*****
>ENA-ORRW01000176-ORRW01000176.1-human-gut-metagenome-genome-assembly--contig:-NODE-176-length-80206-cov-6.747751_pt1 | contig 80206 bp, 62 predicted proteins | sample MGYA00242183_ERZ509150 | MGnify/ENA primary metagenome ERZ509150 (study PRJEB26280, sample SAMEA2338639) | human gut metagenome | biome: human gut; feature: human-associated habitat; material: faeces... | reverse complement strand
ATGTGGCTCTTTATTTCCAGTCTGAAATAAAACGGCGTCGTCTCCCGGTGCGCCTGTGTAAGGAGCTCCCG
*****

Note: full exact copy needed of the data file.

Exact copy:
>ENA-ORRW01000176-ORRW01000176.1-human-gut-metagenome-genome-assembly--contig:-NODE-176-length-80206-cov-6.747751_pt1 | contig 80206 bp, 62 predicted proteins | sample MGYA00242183_ERZ509150 | MGnify/ENA primary metagenome ERZ509150 (study PRJEB26280, sample SAMEA2338639) | human gut metagenome | biome: human gut; feature: human-associated habitat; material: faeces... | reverse complement strand
ATGTGGCTCTTTATTTCCAGTCTGAAATAAAACGGCGTCGTCTCCCGGTGCGCCTGTGTAAGGAGCTCCCG